NYC-Area Workers Face Daunting Commute, After Hurricane Sandy

New York City commuting Hurricane Sandy

Tens of thousands of Americans still aren't going to work in the wake of Hurricane Sandy, the largest tropical storm ever known to make landfall in the Northeast. Many have no work to go to -- with all the businesses in lower Manhattan still without electricity. But for those determined to get to the office Thursday, the commute became an Olympian task.

The lines for replacement buses were dystopian in scale, taxi companies refused reservations, traffic was clogged for miles, and New Yorkers pleaded on Craigslist for strangers to share a ride in their cars, in order to meet the three-person minimum necessary to cross into Manhattan -- an unprecedented mandate from Mayor Bloomberg.

"The system has never gone through this," New York Gov. Andrew Cuomo said Wednesday about the Sandy-beaten subway. "We still have water from floor to ceiling in some stations. These are really historic obstacles."

Not everyone had issues Thursday; commuters from uptown Manhattan reported normal travel times, as subway service returned in the area, and New Jersey Transit buses glided into Manhattan on the Lincoln Tunnel bus lanes. But almost everyone trying to get onto the island had to carefully choreograph their journey.

More:Hurricane Sandy And Jobs: A Few Pockets Of Opportunity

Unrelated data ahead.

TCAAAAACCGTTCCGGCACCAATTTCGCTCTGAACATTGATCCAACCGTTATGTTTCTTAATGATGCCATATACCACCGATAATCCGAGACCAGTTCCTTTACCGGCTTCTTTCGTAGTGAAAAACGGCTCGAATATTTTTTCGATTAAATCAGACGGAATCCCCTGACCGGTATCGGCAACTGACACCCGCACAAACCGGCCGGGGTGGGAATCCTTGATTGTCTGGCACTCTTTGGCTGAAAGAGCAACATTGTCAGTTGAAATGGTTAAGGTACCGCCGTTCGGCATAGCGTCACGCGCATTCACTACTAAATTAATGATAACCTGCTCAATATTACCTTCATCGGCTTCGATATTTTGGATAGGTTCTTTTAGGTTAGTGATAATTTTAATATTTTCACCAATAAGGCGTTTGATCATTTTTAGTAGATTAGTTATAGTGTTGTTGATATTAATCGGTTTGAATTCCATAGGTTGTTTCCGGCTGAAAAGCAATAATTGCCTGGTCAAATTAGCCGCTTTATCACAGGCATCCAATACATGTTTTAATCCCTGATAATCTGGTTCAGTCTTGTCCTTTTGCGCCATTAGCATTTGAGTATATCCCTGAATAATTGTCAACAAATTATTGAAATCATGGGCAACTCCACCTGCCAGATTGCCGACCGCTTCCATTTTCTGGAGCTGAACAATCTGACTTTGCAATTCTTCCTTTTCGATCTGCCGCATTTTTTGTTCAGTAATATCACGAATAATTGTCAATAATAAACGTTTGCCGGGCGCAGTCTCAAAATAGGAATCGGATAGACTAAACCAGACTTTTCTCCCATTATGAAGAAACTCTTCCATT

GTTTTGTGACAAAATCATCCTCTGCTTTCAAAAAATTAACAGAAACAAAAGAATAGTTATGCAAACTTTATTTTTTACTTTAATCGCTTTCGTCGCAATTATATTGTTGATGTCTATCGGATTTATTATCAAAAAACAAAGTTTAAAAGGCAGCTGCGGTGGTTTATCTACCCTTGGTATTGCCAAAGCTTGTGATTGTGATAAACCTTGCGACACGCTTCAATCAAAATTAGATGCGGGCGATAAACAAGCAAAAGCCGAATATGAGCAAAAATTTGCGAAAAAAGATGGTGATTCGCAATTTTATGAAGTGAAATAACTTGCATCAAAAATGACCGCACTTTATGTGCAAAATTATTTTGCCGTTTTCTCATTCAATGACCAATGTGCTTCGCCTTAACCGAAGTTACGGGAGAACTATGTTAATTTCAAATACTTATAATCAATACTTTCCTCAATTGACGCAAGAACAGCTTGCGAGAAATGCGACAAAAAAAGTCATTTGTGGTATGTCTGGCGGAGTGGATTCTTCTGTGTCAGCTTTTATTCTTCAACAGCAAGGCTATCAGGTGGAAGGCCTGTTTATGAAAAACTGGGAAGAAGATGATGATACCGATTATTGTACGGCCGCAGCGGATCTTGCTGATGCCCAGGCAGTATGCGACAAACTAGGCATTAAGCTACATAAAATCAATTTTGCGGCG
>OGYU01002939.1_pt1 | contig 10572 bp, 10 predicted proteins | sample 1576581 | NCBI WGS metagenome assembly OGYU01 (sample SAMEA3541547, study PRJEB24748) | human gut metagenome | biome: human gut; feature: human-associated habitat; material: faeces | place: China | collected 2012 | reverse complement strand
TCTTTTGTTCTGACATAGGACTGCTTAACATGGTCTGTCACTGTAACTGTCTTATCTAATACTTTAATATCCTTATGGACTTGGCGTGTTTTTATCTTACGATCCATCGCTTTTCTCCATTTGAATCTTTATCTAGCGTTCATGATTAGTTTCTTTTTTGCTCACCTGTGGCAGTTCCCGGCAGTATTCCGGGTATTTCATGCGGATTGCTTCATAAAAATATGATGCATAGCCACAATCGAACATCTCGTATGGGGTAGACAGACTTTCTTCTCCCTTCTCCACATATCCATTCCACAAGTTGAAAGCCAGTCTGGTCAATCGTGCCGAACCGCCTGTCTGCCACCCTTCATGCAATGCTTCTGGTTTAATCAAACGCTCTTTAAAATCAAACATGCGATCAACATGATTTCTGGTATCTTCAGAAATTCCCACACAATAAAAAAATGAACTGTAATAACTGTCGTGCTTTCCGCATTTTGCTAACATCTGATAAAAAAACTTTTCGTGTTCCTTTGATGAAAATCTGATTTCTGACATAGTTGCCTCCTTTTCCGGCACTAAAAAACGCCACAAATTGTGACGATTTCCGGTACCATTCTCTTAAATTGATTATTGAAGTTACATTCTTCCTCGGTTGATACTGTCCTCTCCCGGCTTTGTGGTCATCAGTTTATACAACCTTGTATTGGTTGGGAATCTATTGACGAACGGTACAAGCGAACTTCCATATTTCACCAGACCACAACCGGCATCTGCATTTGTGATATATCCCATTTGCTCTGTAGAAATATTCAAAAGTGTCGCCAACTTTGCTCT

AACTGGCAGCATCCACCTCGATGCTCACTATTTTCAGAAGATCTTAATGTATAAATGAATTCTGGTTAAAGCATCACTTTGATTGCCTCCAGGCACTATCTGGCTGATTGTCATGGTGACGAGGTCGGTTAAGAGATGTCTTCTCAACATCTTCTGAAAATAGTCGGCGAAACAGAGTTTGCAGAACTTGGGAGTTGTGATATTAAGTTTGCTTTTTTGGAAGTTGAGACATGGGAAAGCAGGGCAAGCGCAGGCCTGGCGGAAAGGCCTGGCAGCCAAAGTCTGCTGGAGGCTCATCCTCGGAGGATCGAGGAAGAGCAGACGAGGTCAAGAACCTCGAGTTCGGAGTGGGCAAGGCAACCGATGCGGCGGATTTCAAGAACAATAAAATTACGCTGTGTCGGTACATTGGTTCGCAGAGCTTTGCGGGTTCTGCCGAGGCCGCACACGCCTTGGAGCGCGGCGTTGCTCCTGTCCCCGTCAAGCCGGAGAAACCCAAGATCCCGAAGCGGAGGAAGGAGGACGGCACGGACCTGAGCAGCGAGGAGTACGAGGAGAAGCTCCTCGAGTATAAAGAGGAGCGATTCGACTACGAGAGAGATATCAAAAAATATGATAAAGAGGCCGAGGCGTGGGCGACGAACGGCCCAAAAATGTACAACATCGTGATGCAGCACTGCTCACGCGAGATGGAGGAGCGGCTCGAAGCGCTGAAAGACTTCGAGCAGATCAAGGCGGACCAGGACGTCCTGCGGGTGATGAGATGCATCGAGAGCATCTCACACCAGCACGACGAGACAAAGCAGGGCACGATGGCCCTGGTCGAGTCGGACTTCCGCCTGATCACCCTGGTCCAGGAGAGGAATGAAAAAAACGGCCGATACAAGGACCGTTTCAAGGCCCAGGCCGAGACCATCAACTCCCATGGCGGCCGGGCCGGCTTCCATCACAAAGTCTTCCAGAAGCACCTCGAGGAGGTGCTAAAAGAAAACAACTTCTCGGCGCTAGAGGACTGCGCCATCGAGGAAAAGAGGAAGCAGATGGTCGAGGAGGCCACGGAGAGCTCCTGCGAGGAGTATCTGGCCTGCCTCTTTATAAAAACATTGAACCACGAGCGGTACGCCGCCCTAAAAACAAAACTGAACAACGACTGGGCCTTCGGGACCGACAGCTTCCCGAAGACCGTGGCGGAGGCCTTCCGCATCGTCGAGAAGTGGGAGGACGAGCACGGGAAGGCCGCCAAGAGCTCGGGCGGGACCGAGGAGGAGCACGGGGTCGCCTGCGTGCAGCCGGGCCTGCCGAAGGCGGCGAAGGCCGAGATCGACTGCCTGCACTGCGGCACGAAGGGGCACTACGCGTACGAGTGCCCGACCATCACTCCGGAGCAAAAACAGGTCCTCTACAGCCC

One brave commuter, who dared the trip from Jamaica, Queens, to the Times Square office of Ernst & Young, told Bloomberg Businessweek about his seven-hour odyssey, including four hours on a bus in gridlock, with passengers cursing at the driver to open its doors.

Residents of Brooklyn attempting to get to work in Manhattan could wait in a six-block line for a shuttle bus. "The wait for the shuttle bus to manhattan is bonkers. Feel like I'm waiting in line for a concert I don't want to see," tweeted Emily Epstein White, whose commute ended up taking two hours and 10 minutes. "I think at this point I'll be at work by noon. There better be a finish line i can run through when I get to my office lobby."

Those who made it on, crawled across the bridge in very tight quarters. "Packed on a manhattan bound shuttle bus. Someone has weapons-grade flatulence. #SeeADoctor," tweeted Anthony DeVito.

More:Makeshift Home Offices During Hurricane Sandy [Slideshow]

Some chose to hitchhike -- a rare sight in stranger-wary New York -- while others marched across bridges on foot, which many embraced as a cheerful pilgrimage. "BEST EXERCISE EVER: Walking faster than the NYC subway shuttle bus I decided not to take cuz it's so slowed by traffic in Queens," tweeted journalist Eric Hegedus. "Lotsa walkers and bikers. Many with smiling faces!"

Brooklyn resident Kate Kennedy was one of them. "Walked from bed-stuy to east midtown and loved it," she tweeted.

Those with cars could avoid hours-long strolls, but had to face hours-long delays on bridges. And just refilling the gas tank was another feat, with a fuel shortage expected to last for at least another week. An estimated 75 percent of the gas stations in New Jersey weren't open for business, reports CNBC, because of power outages and flooding that prevented fuel from getting where it was needed. Open gas stations saw half-mile-long lines.

"Ran out of gas looking for gas in Queens," tweeted Lisa L. Colangelo.

But at least one motorist saw a business opportunity in the chaos, offering up rides-for-cash on Craigslist to anyone desperate to get into Manhattan.

"I can take you across any of the HOV [high-occupancy vehicle] bridges in my smoker friendly Suzuki 646SUV 24/7," the entrepreneur wrote. "Fee."

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